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The Moderns – Film Review #johnlone

The Moderns – Film Review #johnlone

Starring: John Lone, Keith Carradine, Linda Fiorentino, Wallace Shawn
Written by Alan Rudolph, Jon Bradshaw
IMDb ranking & storyline: 6.7/10

A struggling artist is hired to forge paintings, causing him to cross paths with his ex-wife and her powerful new husband.

You may assume that I named my Bertie after Bertram in The Moderns, you may also assume that I enjoyed this tale set in the glamourous art world of 1920’s Paris, you are wrong, on both counts.

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I had high expectations of this film and this is probably where I went wrong – (see my previous Star Wars Solo blog piece for reference), I just wanted more from it.  Parts of it were Kubrick-like, almost, the naked people strolling through the street, Nathalie’s androgynous cat stroking accomplice – added an edge to it which could’ve been explored more.  Some scenes and characters didn’t add much to the story for me and overall I couldn’t help feeling that it could’ve been so much better.

What I did enjoy though, was the beautiful cinematography, set and performances of two of the central characters – Bertram Stone (John Lone) and Geraldine Chaplin (Nathalie de Ville).  These characters more than made up for the story. I honestly couldn’t care less if Nick Hart (Keith Carradine) and Rachel Stone (Linda Fiorentino) got together or not.  In fact, at one moment I was hoping Betram would kill both of them and run off with Natahalie – WHAT A COUPLE! John is one artist who can transcend race, looking at his work in this film and also Iceman, he must be incredibly proud of that as an actor.

Bertie was such a fascinating character, his dark depths had more of a light side as we got to know him on his journey. The most glorifying scene of his was while he was destroying the artwork to the bemused onlookers – showed the layers of his character, along with the boxing match which showed his competitive streak.  Bertram had the best dialogue too “All women are tarts, that’s why I love them“.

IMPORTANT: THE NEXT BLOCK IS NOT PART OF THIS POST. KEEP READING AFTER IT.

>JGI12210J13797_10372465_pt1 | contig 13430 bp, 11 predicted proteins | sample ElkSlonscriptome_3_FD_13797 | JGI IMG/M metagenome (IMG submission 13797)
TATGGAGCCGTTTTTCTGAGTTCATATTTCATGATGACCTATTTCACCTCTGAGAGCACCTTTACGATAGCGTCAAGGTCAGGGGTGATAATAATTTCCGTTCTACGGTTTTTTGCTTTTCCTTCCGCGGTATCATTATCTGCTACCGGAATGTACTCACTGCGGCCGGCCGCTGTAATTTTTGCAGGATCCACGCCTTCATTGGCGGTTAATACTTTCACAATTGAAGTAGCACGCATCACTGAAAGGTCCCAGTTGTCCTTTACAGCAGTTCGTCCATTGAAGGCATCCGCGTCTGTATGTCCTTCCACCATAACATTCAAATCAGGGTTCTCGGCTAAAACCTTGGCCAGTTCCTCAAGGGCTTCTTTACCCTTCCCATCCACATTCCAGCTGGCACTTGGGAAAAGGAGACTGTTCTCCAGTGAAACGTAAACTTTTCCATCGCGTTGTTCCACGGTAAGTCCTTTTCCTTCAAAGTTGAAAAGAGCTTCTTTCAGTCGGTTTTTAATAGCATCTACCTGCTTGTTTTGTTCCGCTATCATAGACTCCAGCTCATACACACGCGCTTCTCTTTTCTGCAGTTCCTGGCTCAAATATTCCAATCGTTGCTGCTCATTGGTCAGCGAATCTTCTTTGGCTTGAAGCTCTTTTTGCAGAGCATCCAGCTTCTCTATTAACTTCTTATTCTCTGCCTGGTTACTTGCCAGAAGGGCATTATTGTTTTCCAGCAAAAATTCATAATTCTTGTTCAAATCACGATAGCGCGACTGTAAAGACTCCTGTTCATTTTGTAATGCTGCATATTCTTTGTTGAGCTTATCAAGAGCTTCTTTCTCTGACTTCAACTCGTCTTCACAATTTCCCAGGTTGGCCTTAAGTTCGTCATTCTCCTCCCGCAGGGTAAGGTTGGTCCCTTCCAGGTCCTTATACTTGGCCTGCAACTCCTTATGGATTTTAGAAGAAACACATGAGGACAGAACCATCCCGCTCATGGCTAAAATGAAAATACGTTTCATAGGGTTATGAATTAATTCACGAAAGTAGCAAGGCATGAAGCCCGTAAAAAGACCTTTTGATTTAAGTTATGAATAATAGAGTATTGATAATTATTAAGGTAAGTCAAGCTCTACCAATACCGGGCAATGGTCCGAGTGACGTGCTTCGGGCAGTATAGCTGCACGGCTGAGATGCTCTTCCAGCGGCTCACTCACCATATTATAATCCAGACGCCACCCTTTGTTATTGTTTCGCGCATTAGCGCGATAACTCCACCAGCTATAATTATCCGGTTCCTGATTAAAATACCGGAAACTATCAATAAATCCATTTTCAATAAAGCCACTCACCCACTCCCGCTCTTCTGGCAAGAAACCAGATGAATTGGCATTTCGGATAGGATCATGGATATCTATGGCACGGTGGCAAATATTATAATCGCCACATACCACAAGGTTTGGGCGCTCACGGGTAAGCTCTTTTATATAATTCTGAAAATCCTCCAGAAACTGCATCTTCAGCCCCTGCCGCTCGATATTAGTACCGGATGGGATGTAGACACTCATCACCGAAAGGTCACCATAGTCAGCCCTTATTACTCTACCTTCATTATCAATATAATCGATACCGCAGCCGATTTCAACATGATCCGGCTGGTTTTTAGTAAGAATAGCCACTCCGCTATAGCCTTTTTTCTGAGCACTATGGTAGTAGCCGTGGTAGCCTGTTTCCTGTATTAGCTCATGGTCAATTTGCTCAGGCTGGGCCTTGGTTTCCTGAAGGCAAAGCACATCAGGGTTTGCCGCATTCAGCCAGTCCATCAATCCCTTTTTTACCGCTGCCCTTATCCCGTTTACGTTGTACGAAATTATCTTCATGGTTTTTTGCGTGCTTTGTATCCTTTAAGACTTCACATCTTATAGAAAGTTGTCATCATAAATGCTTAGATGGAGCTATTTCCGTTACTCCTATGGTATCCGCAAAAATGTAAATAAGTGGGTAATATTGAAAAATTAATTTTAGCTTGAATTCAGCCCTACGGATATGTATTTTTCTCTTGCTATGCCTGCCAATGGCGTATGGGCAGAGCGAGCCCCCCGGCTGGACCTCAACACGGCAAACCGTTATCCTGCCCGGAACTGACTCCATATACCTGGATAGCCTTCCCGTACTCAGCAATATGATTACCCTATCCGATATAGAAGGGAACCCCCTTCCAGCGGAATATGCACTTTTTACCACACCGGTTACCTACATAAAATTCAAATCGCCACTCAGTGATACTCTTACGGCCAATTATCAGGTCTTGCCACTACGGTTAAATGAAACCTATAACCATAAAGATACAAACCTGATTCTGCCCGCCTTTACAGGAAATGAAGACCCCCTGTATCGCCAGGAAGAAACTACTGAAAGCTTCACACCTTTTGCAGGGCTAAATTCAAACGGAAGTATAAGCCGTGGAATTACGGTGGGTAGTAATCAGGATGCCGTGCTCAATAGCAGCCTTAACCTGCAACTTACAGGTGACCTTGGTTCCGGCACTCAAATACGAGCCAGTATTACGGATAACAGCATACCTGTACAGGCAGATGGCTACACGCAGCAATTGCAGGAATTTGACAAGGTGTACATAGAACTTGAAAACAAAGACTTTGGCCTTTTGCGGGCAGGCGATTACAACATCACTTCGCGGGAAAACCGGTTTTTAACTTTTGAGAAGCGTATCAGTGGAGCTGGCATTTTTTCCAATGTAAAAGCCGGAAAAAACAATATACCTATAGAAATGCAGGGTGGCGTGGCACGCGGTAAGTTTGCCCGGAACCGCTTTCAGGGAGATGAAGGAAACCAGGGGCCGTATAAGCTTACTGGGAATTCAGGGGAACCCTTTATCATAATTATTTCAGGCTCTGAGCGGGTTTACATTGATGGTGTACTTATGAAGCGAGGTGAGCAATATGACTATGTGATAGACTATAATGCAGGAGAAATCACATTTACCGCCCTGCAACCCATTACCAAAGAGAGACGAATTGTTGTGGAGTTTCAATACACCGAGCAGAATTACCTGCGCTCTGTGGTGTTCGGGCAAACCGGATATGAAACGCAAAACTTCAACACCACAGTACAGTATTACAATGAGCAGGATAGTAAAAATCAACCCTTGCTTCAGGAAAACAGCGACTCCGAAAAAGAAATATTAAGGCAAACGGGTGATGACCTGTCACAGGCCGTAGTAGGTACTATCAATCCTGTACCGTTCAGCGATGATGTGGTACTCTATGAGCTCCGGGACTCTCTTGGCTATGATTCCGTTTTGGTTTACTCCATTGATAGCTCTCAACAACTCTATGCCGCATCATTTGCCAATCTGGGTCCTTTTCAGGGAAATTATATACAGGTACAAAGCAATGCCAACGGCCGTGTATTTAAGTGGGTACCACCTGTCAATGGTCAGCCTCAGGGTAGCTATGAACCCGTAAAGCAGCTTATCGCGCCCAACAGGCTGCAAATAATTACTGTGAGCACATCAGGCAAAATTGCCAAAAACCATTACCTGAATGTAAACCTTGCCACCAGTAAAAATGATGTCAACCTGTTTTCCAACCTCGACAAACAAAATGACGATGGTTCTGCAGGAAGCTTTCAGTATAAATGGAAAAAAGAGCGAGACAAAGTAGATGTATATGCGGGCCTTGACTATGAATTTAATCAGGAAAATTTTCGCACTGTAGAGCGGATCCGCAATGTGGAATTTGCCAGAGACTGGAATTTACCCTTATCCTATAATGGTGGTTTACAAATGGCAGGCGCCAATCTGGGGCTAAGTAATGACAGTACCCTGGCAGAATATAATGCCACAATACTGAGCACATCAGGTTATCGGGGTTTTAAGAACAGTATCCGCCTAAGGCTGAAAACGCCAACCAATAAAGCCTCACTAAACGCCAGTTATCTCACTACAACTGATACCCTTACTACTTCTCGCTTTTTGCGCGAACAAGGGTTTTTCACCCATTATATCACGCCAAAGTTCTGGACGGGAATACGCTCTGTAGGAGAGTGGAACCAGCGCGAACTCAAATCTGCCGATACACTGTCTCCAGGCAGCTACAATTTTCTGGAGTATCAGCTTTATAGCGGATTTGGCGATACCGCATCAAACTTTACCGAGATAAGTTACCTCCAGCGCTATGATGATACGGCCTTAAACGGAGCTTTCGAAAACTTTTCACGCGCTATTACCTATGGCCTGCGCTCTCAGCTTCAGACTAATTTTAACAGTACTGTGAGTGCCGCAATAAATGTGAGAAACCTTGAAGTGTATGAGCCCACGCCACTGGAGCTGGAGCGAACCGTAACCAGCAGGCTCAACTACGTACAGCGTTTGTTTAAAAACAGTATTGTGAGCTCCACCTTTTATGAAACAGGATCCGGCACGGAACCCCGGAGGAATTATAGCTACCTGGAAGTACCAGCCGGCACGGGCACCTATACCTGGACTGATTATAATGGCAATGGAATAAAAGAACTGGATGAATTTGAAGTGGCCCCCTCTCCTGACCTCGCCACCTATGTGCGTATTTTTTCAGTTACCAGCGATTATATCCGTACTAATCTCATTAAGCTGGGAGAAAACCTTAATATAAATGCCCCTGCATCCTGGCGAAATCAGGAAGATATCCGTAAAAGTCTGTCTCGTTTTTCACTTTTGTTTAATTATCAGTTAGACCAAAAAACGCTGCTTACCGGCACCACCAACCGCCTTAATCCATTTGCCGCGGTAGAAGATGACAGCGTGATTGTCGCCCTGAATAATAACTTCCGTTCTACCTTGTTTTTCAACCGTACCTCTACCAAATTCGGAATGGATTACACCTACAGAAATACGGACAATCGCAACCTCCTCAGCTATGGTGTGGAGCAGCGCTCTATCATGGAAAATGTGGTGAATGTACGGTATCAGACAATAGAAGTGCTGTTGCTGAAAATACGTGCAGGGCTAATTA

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I’m quite fascinated with anything 1920’s – a decade of elegance and awakening. This era in France was known as Les années folles –  a period when Paris re-established itself as a capital of art, music, literature and cinema.

Nathalie’s costumes reflected this era in the most spectacular way, including her beautifully painted face. There’s no doubt that the apple didn’t fall far from the tree in terms of looks and talent Geraldine inherited from her father, entertainment legend, Charlie Chaplin. Nathalie’s character, truly a work of art herself. Charlie Chaplin wrote the best piece of dialogue known to man in The Dictator, watch it here.

“There’s no doubt that the apple didn’t fall far from the tree in terms of looks and talent Geraldine inherited from her father, entertainment legend, Charlie Chaplin. Nathalie’s character, truly a work of art herself.”

Wallace Shawn (Oiseau) deserves a shout out for injecting some fuel into the scenes with Carradine’s character, Nick.  I’ve enjoyed Keith Carradine’s acting in other films and series – its just Nick’s character, to me he only came alive once he slapped Rachel – then he fell back into a limp state.

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For the actual story itself, you’ll have to see it yourself to form your own opinion- as I am sure this film is like Marmite – some like it, some don’t.  I recently watched a film on Netflix which got a complete roasting by IMDb viewers but I thoroughly enjoyed it!  I guess we all expect something different from movies we see, this I will be exploring more in an upcoming blog.

As to the unanswered question about my Bertie, well he was someone I knew once a long time ago! My Bertie is named after him – a unique, special individual who stuck in the back of my mind for 20+ years.

 

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